Energy storage, management algorithms at heart of Alfen’s ‘self-healing’ grid solution
A distributed smart grid that can “heal” itself in the event of system components failing has energy storage and energy management software at its core, grid-scale system integrator Alfen has said.
The Dutch company has just launched Cellular Smart Grid Platform (CSGriP), which allows a range of distributed energy resources (DERs) to be integrated into one network. Alfen claims that in the event of a grid outage, the various modular blocks of resources that can be added to the platform are able to function “autonomously”, keeping power supplies running in unaffected portions of the grid setup.
Alfen, which in the past few months has begun work on the first grid-scale lithium-ion energy storage system to be commissioned in the Czech Republic and repeated a similar feat in Belgium, said CSGriP essentially separates the grid out into smaller “cells”.
In the event of failures that cause outages, the individual building blocks of the platform are able to restart generation sources connected to it and allow the generators’ output to continue being delivered to individual customers without disruption. Alfen claims that using the system could significantly reduce the “duration and size of central grid power outages”.
System deployed at Dutch centre for sustainability and innovation
One system using the CSGriP platform is already in use, at ACRRES (Application Centre for Renewable Resources) in Lelystad in the central Netherlands. The national centre for applied research in green and clean energy technologies has a 1,200 hectare test site.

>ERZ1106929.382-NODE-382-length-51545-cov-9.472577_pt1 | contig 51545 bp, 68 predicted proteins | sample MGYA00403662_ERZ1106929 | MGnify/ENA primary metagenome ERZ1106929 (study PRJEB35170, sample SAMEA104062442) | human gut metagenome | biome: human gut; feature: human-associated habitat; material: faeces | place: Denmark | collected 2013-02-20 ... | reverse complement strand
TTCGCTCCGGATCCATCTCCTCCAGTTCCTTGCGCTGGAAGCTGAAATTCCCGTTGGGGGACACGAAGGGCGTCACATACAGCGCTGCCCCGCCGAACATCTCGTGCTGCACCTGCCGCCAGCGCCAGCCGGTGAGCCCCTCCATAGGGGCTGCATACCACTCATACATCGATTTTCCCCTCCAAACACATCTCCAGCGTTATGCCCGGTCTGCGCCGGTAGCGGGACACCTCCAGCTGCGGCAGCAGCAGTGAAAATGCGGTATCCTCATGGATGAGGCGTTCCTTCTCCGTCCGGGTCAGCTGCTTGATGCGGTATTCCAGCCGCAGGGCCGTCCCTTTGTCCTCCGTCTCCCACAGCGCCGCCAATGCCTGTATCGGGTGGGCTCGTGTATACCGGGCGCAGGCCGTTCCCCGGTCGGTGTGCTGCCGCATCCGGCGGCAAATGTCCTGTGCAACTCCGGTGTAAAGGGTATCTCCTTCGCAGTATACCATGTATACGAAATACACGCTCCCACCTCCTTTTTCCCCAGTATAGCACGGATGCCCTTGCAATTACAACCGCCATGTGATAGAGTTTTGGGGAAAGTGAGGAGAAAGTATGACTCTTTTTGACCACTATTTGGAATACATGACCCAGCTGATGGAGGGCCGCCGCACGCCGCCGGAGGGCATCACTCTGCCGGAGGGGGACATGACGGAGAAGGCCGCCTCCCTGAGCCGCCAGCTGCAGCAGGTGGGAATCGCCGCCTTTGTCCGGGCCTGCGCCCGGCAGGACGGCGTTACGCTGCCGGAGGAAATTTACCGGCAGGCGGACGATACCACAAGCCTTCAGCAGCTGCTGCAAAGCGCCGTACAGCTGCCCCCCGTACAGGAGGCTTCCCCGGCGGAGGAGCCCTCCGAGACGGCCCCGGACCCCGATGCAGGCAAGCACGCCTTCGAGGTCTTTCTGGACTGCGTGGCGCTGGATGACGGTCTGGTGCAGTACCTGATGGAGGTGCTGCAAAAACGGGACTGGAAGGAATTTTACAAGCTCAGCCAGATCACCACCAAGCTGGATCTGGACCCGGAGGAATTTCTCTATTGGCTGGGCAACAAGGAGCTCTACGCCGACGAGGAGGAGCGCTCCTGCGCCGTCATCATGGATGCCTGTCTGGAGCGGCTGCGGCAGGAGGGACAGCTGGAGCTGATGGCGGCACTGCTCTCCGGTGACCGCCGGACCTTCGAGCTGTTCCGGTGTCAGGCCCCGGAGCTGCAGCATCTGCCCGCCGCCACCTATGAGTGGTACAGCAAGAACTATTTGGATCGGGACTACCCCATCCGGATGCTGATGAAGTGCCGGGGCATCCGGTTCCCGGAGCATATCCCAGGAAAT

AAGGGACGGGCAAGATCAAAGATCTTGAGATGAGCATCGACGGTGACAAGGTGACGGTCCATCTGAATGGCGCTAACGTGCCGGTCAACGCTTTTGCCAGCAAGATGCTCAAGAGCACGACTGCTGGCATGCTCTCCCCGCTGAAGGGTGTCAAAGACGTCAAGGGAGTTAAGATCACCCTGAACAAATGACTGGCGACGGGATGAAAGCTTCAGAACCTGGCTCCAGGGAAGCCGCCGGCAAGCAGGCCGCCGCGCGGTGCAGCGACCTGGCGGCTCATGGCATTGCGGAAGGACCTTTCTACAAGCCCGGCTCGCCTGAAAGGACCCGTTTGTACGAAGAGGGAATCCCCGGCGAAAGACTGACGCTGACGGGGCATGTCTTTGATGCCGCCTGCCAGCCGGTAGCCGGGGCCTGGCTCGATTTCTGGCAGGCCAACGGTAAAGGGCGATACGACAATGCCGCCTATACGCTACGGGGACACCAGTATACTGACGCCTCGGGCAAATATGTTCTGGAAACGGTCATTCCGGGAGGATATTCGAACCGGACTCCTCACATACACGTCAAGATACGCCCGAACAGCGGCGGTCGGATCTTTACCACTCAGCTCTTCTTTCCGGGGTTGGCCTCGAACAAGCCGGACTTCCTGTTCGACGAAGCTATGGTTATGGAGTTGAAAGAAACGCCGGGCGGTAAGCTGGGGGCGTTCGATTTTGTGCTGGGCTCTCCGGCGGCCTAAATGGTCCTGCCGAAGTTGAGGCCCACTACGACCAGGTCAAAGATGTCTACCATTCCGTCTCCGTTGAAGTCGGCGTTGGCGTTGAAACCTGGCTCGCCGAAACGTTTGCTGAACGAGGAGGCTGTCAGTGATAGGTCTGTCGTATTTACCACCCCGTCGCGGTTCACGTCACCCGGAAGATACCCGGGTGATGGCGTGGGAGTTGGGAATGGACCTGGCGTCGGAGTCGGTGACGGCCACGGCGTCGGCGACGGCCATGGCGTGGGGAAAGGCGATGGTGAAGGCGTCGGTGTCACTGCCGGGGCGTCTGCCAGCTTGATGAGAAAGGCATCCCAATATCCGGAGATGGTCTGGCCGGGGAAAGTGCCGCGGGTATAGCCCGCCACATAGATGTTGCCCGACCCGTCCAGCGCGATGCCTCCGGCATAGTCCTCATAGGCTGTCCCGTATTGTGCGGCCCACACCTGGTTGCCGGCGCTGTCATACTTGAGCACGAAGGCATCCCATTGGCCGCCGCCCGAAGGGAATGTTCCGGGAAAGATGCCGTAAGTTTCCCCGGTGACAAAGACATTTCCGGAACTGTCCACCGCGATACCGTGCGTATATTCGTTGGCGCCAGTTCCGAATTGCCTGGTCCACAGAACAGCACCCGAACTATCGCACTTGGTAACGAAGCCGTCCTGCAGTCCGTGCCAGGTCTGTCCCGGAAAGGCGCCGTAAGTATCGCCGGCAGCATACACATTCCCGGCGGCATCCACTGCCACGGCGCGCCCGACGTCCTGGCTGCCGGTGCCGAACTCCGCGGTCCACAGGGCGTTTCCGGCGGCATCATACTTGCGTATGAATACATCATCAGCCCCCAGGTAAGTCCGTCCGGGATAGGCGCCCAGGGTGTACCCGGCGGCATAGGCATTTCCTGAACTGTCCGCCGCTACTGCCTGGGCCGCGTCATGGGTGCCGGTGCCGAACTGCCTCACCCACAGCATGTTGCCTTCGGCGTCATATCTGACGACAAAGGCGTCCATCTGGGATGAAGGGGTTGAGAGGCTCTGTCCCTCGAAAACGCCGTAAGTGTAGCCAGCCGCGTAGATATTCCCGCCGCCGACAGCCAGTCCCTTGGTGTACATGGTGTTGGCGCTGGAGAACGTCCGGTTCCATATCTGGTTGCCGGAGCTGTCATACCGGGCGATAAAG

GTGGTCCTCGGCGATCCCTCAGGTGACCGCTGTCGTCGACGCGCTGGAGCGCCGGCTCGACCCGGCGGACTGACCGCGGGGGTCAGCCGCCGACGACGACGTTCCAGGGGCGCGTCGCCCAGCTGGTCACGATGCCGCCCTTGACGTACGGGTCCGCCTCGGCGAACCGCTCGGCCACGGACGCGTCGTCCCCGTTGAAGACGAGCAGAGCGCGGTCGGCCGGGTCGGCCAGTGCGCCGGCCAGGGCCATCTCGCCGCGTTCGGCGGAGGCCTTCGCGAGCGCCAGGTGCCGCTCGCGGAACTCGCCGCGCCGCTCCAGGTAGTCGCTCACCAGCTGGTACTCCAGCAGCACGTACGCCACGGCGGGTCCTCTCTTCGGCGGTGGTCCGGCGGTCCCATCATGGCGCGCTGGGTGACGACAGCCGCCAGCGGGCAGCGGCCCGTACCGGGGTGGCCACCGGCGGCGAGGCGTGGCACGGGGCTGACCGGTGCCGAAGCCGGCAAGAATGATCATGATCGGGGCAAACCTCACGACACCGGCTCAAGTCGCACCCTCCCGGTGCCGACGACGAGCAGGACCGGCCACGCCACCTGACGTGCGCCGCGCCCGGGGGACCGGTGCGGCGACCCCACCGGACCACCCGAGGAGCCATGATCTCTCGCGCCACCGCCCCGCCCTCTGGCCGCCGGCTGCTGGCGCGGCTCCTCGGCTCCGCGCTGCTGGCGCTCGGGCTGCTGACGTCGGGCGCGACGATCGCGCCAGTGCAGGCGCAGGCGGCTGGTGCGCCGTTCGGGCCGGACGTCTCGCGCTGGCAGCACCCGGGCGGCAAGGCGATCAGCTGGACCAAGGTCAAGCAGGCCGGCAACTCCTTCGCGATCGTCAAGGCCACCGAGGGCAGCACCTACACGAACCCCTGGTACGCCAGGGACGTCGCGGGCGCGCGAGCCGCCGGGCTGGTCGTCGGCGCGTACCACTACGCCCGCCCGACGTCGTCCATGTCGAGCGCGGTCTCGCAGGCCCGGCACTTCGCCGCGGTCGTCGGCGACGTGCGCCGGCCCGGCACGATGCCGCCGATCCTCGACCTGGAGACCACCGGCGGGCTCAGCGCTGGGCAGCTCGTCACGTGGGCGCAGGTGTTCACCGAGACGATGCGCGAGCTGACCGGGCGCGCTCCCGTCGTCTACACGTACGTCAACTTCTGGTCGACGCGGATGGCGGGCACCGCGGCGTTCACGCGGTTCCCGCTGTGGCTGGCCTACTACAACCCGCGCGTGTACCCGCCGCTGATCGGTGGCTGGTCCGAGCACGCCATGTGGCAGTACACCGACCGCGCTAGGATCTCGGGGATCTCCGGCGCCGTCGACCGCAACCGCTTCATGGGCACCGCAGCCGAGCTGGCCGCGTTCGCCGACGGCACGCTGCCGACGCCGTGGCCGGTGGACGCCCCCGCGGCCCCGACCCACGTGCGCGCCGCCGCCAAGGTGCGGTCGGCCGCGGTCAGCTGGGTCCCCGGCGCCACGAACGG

At Lelystad, the Alfen CSGriP system is being trialled for its ability to integrate wind, solar and biogas energy and to then sell that power on to consumers. It uses a 0.5MW energy storage system and what Alfen calls a “complex algorithm used for local energy management”, both of which were delivered and designed by the Dutch company.
Alfen appears in particular to be eyeing the potential of the modular platform in rural electrification projects, connecting the billions of people in the world who lack even basic access to electricity with modern, decentralised renewable energy solutions. Taking such platforms to remote communities, Alfen said, would allow those communities, often in less-developed or less wealthy parts of the world, to gain modernised access to electricity without the costly buildout of centralised, fossil fuel-based transmission and distribution (T&D) infrastructure.